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Posted October 30, 2009

Genus: a Cancer Breakthrough?

There have been myriad approaches to battling cancer over the years, and great strides in cancer management in the past decade. But can you imagine a therapy that could reverse otherwise intractable cancers without harming the patient? The scientists who formed Genus Oncology can. Based on years of research at Harvard Medical School’s Dana-Farber Cancer Institute, new therapies from Genus are scheduled to begin clinical trials early in 2010.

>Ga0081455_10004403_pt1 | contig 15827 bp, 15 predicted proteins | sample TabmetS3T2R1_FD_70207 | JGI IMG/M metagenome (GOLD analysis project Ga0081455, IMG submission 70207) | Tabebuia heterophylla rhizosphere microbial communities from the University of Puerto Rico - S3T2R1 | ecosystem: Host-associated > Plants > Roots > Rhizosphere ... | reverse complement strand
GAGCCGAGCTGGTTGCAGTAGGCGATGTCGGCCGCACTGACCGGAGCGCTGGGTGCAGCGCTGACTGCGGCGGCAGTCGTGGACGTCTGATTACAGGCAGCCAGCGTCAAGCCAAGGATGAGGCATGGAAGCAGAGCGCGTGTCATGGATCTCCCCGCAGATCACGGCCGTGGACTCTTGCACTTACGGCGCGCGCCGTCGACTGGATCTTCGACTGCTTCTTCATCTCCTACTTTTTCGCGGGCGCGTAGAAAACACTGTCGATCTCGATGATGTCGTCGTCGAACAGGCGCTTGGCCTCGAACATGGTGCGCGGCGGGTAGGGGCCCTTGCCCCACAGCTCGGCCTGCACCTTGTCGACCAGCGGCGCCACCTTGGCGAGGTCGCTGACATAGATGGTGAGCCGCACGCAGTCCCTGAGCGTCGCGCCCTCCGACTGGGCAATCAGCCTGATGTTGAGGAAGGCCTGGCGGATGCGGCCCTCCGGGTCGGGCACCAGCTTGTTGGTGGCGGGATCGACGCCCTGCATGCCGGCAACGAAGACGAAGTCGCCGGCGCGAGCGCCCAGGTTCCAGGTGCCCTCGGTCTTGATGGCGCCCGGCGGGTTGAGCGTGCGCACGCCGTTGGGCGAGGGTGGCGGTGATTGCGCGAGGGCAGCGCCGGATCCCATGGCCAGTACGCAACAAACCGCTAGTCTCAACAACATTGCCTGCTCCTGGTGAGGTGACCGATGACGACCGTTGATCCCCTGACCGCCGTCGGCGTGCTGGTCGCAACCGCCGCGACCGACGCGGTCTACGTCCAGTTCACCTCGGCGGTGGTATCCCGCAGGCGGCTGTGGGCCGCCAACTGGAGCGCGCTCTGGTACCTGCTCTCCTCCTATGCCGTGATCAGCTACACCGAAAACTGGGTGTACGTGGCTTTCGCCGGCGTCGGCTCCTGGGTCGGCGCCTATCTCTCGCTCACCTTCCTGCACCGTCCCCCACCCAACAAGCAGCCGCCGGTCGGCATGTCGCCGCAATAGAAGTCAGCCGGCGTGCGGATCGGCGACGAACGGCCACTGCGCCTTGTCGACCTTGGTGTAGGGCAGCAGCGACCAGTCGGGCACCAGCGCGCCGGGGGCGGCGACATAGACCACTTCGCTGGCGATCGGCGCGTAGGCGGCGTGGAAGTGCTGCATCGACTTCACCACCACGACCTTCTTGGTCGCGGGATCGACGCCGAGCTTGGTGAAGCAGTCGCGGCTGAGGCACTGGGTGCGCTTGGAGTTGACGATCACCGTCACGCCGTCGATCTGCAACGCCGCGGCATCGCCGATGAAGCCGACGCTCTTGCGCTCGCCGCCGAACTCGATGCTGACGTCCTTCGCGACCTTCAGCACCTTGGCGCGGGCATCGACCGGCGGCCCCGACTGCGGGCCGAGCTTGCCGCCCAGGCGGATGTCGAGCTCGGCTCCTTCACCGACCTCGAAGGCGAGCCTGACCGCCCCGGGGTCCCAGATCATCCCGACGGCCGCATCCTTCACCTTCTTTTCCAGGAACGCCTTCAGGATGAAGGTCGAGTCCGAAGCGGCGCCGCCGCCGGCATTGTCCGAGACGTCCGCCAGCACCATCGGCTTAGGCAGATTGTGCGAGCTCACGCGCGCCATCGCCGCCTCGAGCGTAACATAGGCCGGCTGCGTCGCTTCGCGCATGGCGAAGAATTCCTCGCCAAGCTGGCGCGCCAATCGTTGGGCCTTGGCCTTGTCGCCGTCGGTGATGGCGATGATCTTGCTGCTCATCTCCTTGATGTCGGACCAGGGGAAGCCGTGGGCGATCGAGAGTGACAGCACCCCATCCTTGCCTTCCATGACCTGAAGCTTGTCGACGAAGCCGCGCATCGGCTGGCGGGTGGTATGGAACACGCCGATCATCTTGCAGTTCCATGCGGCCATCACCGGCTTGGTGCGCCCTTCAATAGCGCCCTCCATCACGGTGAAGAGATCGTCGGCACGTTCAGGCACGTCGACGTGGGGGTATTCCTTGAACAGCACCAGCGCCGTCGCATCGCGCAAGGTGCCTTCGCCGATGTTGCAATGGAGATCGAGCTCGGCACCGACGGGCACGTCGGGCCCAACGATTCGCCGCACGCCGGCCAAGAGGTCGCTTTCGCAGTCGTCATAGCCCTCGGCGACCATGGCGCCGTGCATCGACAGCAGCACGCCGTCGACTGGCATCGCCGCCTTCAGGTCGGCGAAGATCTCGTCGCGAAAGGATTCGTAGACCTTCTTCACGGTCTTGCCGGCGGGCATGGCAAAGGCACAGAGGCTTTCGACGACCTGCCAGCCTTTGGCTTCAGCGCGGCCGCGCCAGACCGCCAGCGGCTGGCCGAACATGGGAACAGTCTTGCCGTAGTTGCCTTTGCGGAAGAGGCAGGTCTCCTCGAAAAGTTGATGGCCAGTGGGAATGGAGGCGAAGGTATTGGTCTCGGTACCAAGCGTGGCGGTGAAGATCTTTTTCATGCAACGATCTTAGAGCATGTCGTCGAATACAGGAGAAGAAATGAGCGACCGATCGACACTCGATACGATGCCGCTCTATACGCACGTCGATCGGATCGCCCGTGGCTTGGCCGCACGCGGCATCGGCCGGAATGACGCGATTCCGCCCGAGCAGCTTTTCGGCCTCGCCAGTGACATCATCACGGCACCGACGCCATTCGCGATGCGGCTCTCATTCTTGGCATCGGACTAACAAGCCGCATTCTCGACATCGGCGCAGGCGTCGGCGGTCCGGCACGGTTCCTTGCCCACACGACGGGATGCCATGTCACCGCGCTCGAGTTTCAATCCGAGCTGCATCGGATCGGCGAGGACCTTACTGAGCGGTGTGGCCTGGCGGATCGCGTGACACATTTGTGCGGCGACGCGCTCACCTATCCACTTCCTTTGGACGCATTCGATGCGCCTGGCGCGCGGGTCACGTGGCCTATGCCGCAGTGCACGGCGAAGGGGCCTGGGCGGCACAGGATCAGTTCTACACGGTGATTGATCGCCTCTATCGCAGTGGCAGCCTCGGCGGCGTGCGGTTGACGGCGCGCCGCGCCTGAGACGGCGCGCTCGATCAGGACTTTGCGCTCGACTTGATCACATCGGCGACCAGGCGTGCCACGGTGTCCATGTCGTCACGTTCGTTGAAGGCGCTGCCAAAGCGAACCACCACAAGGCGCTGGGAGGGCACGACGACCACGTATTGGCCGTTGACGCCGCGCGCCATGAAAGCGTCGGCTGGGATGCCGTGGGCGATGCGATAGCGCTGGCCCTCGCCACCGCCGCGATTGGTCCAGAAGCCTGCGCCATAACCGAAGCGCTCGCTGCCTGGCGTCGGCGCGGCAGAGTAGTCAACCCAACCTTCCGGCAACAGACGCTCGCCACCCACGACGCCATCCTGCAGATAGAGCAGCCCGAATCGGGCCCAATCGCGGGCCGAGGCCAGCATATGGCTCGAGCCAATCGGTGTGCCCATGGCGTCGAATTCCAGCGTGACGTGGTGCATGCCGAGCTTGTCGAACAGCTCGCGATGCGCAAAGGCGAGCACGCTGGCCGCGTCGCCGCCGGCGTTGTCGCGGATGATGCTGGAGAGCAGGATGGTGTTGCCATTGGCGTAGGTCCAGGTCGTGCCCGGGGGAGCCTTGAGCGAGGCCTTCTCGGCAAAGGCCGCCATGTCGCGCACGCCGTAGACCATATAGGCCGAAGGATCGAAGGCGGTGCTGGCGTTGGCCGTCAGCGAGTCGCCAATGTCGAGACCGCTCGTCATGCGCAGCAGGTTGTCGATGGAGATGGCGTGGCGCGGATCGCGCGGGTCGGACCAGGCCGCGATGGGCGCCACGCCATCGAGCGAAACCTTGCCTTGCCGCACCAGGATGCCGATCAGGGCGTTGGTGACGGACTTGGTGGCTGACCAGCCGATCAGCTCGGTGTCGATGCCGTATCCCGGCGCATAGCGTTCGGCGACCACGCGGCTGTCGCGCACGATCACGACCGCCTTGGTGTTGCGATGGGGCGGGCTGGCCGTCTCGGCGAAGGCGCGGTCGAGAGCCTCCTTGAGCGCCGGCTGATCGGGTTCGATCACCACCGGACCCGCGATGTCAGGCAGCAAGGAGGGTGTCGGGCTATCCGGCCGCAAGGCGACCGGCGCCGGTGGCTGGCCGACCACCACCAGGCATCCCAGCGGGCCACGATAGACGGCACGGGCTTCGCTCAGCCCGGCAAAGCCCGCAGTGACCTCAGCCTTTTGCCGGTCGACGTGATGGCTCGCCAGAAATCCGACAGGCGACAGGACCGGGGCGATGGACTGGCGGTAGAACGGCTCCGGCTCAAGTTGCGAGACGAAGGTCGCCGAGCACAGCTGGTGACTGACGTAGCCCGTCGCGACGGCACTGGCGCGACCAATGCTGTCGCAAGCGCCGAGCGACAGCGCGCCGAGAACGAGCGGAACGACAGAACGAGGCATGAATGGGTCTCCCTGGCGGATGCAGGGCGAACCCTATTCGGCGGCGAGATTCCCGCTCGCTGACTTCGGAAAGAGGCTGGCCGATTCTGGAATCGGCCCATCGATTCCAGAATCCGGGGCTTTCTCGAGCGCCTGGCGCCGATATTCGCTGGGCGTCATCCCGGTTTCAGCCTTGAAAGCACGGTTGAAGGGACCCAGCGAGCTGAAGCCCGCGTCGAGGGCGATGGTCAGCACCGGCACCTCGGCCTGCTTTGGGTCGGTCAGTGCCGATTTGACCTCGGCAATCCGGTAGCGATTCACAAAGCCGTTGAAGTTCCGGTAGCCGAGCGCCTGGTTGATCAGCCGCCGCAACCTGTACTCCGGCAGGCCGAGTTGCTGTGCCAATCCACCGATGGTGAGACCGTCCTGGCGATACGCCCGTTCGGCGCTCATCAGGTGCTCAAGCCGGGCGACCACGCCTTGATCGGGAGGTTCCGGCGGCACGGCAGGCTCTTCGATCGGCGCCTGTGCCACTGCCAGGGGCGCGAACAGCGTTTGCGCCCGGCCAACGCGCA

The biologically-inclined can delve into the Genus approach at the new site Jell launched at the beginning of October. Here’s a gross oversimplification: Genus is targeting a specific protein (MUC1) that grows out of control in the epithelium (surface layer) of cancerous cells. Unlike other pharmacology companies, Genus strives to block the abnormal growth of MUC1 inside the cell, rather than attacking the overexpressed MUC1 proteins from the outside. Their lab trials on a variety of tumors, including breast and prostate cancers, have produced startling results. If the success rate of their clinical trials approaches that in the lab, Genus’s technology may be the most significant game-changer we’ve ever seen in cancer treatment.